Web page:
A camel with a colorful saddle on the beach

The Burdens We Carry: Heart Checkup #3 from Psalm 37

by Katy Kauffman

“Do you want me to carry that for you?” my over-six-feet-tall friend asked.

“No, I got it,” my five-foot-four-inch self replied. The answer came out sharper than I intended. But he was a guy (and a strong one at that), and I wanted to prove I could handle this big box I was toting for Operation Christmas Child.

And then it hit me. Here we were, doing Christian service at our church for a good organization, and I wasn’t humble enough to accept my friend’s help. Suddenly, that box became even heavier, and he lifted my burden.

How often do we want to prove we can handle it? Whatever the “it” is. Our “it” might be paying for surprise bills, a challenge with our health, or being there for someone in their suffering. The “it” might be moving to a new town, starting a new job, or joining a new church. “It” can become doing daily life with grace, finding strength when we want to give up, or seeking shelter in a “storm.”

What “it” are you dealing with this week, and can you handle it? Even though I still struggle with wanting to do something myself to prove I can, I am coming to understand that accepting help doesn’t mean we are any less valuable or we can’t contribute good to the world. I think it means that we’re actually pretty smart. God wired us for relationships and for teamwork. The best team we can be on is “God and us.”

“Commit your way to the LORD, trust also in Him,
and He shall bring it to pass.”
(Psalm 37:5 NKJV*)

There’s an “it” in that verse! “He shall bring it to pass.” What “it”? Our way—our path, our plans, our future. He can handle it. He can also handle our burdens.

The little word “commit” in Psalm 37:5 gives me such joy because of its hidden meaning. That Hebrew word means to roll.1 The burdens we can’t carry ourselves, we can roll them over to our great God.2 He has the strength to lift them and carry them for us. He has the strength to carry us.

This metaphor of rolling might be a picture of when a camel would kneel so that a burden could be “rolled” onto its back.3 One of the kindest pictures in my mind is when a man kneels to talk to a child—he’s willing to get on eye level with the child and listen and respond.

God is willing to get on our eye level—our “heart level”—and listen to our concerns and carry our loads. But we have to roll them His way. We have to be willing to ask for help. I’d rather go through life asking the best Person I know for help than trying to prove I can do it. And I am ever so grateful for His help and the help of people He sends my way. Life is a team sport. So is ministry (Ephesians 4:11-12, Romans 12:3-8), and so is burden-bearing (Galatians 6:2).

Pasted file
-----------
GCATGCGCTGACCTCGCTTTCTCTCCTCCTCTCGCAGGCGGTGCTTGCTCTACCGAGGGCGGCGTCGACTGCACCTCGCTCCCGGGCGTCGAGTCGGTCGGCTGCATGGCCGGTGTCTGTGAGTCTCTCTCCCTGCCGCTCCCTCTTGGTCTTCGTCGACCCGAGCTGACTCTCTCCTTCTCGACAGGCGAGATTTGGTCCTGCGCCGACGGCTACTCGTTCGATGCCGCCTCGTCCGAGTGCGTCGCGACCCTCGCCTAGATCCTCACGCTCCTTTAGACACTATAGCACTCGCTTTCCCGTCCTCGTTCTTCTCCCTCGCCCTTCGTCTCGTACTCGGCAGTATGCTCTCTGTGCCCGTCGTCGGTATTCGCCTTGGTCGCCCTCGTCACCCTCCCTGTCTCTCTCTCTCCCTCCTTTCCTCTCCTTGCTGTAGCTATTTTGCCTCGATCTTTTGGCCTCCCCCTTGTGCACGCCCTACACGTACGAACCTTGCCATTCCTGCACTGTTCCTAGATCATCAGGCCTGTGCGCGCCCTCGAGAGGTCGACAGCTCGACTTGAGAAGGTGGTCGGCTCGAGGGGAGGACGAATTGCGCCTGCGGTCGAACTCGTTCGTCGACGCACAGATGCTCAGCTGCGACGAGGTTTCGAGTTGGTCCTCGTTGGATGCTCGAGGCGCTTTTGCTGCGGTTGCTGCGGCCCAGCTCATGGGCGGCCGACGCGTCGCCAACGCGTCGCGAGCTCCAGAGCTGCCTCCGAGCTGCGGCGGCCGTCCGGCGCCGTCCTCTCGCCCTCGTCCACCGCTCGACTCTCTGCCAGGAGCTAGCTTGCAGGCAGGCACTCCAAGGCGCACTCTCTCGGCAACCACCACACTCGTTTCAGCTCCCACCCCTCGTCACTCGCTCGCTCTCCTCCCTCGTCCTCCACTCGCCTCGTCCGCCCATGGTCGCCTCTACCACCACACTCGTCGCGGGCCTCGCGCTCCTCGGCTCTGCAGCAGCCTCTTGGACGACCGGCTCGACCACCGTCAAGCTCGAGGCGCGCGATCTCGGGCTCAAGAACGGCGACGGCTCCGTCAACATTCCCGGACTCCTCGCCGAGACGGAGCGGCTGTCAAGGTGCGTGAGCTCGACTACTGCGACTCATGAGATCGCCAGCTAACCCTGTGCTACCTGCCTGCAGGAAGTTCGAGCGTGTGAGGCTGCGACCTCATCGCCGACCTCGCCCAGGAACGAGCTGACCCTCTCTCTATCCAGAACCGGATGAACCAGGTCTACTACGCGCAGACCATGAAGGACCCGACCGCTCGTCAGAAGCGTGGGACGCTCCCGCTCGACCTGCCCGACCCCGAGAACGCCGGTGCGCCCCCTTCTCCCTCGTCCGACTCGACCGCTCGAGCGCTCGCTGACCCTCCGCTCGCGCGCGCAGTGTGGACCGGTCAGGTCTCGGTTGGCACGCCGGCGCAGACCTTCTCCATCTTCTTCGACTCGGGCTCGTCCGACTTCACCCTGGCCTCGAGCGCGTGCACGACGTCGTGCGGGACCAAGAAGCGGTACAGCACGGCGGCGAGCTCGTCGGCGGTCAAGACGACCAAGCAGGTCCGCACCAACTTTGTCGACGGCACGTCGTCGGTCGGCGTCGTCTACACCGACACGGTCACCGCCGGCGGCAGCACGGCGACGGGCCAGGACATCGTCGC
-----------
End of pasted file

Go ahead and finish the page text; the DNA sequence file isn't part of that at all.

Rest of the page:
The promise attached to Psalm 37:5 is one that only God can keep in His perfect way and in His perfect timing. If we roll our way to the LORD and trust Him, “He shall bring it to pass.” That whole phrase means “He’ll do it.”4 He’ll accomplish it.5 What a relief.

God can take care of our “it” and take care of us.

Heart Checkup #3:

How easily do we roll our burdens to God? How willing are we to trust Him with our concerns and plans, and follow His lead?

If we follow God’s lead instead of our own, we get what He can make out of a situation, and not just what we can do. In my own life, I have several “it’s” that I’ve rolled His way. I am eager to see what He does with them.

Discussion Questions:

Why do you think we resist rolling our burdens to God or someone else? What do you think can cure us of those things? Tell us in the comments.

*All Scripture verses are taken from the NKJV.

1. Larry Pierce, The Online Bible, CD-ROM (Winterbourne, Ontario: Larry Pierce, 2019), Psalm 37:5.

2. Matthew Henry’s Concise Commentary, The Online Bible, CD-ROM (Winterbourne, Ontario: Larry Pierce, 2019), Psalm 37:5.

3. Adam Clark’s Commentary on the Bible, The Online Bible, CD-ROM (Winterbourne, Ontario: Larry Pierce, 2019), Psalm 37:5.

4. Larry Pierce, The Online Bible, CD-ROM (Winterbourne, Ontario: Larry Pierce, 2019), Psalm 37:5.

5. Ibid.


  • KO Orrand

    I think I hesitate to roll things over to God because I am thinking surely He wants me to do what I can on my own. If I don’t try-is that admitting I am just a failure? I feel better trying and failing than not trying at all. Then sometimes I think I have things in the wrong priority. What I think I need or want is not even important in God’s world so maybe I am just barking up the wrong tree. When those feelings get in my heart, I sit back and take a huge breath! I pray for wisdom, prioritizing prowess, patience, and clarity. God answers those prayers and helps me see some things are not issues at all. Now let’s work on the real issues together. Thanks for including your posts. Full of good insight and are blessings!

    • Lighthouse Bible Studies

      Thank you for sharing that, KO. I want to do what you did and pray for prowess, patience, and clarity. And lean on God and what He can do. Depend on His understanding.

      I have a similar tug of war in my heart like you mentioned. I want to try. I don’t want to fail. I think now, more than ever, I am slowing down long enough to ask God for help first and do what I know to do. With His help and guidance. My value or sense of worth doesn’t change if I need help. My identity is still intact. This is a good thing to remember. Thanks again for stopping here and commenting! ~Katy

  • Candyce Carden

    For me, I think it’s pride that keeps me from seeking or accepting help from others. I have to remind myself that God instructs us to carry each other’s burdens, and when I deny someone’s help, I’m also denying them the chance to serve God.

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